There are more older drivers using the UK’s roads in 2022 than ever before. This is true both in actual numbers, and by proportion. The DVLA has published figures reporting 5.7 million drivers who are aged 70 or over, which is a rise of 10% in a single year, and brings this age group up to 12% of the entire driving population. Within the group, about 111,000 of these drivers are actually over 90. Older drivers, therefore, are an important part of the motoring environment and more likely to drive vehicles which pass the MOT test; but many of them also feel threatened by recent government announcements.
There has been a growing debate in recent years over the safety or otherwise of older drivers. When the late Duke of Edinburgh overturned his car and immediately surrendered his licence, this was proof for some that, at 97, he was “too old” to be driving. The fact that the accident happened at a notorious blind spot, made worse by the angle of the sun, and that the Duke took evasive action which possibly saved another driver’s life, was barely mentioned. It is at least possible that, had he been 50 years younger, he would have been hailed as a hero. Instead, his age was widely used as evidence that, after a certain age, different rules should apply to drivers.
The Driver and Vehicle Licensing Agency (DVLA) is already part of the national debate on the subject. The Road Safety Foundation runs an Older Driver Task Force, part of the Older Drivers Forum; both organizations backed by the UK government and local police forces. The Task Force has recommended to the DVLA that it introduce mandatory eye tests for drivers of 75 years and older. Other groups have recommended health testing for all drivers, although the suggestion is that this testing would be mainly aimed at older drivers. (Given the shortages of staff and funding in the NHS, it is indeed very likely that testing every motorist would be seen as far too costly.)
There are already measures in place that are targeted at older drivers. Under the DVLA’s rules, any motorist coming up to 70 years of age must apply for a new driving licence, regardless of how clean their current licence is. This then has to be renewed every three years thereafter. There is a minimum eyesight requirement attached to these renewals, as well as a condition stipulating the applicant has not been adjudged by their doctor of being unsafe to drive. In many ways, then, this is exactly the kind of health check recommended by road safety groups, carried out every three years.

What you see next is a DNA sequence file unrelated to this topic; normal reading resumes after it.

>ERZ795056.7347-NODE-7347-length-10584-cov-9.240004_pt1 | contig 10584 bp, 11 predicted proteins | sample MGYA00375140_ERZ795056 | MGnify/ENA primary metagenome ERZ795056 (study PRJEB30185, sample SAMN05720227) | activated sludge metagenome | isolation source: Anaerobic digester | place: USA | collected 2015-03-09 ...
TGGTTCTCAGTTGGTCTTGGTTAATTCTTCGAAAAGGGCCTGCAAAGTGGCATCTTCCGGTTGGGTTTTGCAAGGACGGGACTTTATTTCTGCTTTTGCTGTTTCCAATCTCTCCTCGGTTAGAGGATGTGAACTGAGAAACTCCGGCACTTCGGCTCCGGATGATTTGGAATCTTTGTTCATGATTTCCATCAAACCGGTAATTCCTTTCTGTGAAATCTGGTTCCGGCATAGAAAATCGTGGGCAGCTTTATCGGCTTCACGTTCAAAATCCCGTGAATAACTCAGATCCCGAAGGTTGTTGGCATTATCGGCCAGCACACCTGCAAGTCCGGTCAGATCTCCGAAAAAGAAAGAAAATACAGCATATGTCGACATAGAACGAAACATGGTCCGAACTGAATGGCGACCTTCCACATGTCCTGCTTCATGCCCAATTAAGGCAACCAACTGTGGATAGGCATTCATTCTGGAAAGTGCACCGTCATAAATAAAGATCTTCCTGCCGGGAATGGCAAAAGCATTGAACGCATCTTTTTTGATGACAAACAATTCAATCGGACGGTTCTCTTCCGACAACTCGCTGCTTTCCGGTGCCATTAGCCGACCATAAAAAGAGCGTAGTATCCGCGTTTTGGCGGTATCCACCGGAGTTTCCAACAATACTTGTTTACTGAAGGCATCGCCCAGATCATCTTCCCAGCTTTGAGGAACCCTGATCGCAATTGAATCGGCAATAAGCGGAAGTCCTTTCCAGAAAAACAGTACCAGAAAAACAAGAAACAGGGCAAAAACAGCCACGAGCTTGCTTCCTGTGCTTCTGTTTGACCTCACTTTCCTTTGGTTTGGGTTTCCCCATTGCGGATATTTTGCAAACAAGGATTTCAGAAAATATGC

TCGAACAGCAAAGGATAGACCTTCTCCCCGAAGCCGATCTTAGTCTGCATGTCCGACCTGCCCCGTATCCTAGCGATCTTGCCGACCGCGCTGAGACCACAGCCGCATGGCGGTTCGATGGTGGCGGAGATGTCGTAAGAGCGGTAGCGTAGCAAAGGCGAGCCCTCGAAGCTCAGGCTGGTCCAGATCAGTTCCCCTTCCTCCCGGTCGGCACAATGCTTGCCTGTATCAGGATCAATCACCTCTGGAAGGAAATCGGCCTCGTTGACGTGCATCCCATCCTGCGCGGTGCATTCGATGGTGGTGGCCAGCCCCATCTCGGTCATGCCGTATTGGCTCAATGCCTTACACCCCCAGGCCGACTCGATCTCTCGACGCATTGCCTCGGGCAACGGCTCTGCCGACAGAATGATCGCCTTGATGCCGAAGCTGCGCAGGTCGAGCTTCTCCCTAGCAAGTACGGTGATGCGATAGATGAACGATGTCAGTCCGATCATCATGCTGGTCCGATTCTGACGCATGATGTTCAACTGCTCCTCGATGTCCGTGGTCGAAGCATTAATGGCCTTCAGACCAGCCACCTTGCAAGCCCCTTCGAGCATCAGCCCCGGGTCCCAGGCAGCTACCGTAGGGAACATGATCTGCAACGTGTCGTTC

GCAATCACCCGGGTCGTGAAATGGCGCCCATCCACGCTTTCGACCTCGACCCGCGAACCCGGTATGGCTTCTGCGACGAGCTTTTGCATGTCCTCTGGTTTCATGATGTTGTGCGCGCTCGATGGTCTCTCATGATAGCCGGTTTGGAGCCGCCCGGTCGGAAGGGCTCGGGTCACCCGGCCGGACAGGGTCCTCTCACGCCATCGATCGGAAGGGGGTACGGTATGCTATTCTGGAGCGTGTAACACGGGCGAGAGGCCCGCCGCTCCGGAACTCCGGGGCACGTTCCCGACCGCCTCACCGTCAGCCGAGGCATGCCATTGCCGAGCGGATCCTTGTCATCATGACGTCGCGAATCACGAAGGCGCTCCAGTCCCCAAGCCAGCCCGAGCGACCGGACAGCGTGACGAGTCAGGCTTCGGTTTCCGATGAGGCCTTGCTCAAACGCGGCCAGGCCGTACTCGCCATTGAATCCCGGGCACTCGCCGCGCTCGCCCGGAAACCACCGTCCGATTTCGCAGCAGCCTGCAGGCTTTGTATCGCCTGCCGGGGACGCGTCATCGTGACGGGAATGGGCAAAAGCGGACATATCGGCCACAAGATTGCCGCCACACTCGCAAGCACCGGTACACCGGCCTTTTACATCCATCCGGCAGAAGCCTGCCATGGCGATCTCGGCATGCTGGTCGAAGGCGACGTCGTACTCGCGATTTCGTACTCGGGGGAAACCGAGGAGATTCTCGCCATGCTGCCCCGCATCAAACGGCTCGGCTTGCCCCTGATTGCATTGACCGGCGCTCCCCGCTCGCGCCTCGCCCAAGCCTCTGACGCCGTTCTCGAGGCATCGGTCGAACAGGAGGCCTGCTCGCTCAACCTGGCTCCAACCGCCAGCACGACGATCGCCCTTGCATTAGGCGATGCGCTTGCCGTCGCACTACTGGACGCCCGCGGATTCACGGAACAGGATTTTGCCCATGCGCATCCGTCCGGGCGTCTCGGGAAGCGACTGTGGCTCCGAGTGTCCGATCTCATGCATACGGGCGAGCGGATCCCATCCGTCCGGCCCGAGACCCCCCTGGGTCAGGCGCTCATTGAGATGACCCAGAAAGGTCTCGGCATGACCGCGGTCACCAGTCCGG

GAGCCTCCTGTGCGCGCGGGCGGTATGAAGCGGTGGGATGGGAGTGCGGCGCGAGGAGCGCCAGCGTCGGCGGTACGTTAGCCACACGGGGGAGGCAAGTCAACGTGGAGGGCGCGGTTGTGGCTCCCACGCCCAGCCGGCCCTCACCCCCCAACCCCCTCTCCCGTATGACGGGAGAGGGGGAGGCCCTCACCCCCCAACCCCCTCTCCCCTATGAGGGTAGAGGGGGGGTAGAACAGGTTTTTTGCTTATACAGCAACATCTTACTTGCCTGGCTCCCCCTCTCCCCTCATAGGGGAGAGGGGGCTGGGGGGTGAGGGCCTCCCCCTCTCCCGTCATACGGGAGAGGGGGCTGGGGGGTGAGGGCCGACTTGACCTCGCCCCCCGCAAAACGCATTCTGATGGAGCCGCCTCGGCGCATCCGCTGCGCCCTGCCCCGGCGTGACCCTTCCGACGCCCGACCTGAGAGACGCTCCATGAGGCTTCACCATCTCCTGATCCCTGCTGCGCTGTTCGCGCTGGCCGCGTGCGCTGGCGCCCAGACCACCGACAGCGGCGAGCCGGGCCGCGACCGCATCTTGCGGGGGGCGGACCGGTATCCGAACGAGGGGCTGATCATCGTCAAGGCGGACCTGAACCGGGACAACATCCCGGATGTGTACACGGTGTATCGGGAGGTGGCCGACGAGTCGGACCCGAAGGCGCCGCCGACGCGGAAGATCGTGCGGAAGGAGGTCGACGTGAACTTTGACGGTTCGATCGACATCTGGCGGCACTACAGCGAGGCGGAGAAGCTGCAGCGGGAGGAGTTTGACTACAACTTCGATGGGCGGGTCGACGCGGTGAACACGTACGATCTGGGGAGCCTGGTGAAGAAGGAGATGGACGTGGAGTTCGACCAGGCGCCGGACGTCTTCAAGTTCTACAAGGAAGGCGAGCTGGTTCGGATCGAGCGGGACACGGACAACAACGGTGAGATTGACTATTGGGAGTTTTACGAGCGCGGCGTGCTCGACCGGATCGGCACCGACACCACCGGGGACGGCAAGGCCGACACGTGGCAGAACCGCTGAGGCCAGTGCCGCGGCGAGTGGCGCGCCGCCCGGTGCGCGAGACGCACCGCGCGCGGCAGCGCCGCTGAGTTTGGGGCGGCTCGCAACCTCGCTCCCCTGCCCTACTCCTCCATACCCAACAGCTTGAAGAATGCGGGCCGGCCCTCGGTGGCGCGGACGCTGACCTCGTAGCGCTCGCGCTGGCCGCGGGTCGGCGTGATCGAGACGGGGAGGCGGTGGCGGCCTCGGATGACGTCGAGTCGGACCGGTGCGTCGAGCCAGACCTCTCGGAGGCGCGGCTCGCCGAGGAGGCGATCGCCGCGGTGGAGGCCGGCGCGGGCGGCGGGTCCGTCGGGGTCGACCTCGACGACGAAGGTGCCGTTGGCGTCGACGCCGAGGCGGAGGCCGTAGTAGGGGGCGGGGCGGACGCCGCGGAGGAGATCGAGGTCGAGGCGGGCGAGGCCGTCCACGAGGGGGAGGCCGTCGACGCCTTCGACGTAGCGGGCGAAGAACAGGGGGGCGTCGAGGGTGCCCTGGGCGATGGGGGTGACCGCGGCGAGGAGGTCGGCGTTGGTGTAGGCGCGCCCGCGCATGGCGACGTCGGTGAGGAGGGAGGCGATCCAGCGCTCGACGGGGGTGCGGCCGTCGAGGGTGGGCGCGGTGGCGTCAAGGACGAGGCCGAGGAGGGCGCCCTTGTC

These existing checks do not go far enough for some pressure groups, however. One contribution to the national debate is that there should be a maximum driving age introduced. This would be a blanket ban, and would not take into account a driver’s past record, their health or competence. There have also been suggestions like fitting “telematics” equipment to vehicles, so that, for instance, drivers over a certain age would have to limit themselves to places within 20 miles of their home.
Not surprisingly, representatives of older drivers are horrified by the talk of any such measures; and, indeed, what they see as an ageist agenda by society as a whole. They point out, for instance, that most road traffic accidents (RTAs) are caused by drivers between the ages of 16 and 19 years old (these drivers’ vehicles also fail their MOT test the most frequently). This demographic is 300% more likely to be the cause / victim of a fatal RTA than drivers of 20 years and upwards. The school run, which has become a fact of daily life in the UK in recent years, is responsible for a quarter of RTAs involving parents every year, and also injures about 1,100 children every month.
On the whole, the fact is that older drivers are safer than younger ones. The very lowest RTA rate involves motorists between 60 and 69 years old. Also, while drivers over 70 make up 8% of the driving public, they are involved in 4% of accidents. Teenagers, by comparison, account for 15% of drivers and 34% of vehicle based injuries. Against this background, older drivers see it as hugely unfair to target them as problem drivers who need government legislation to keep them in check.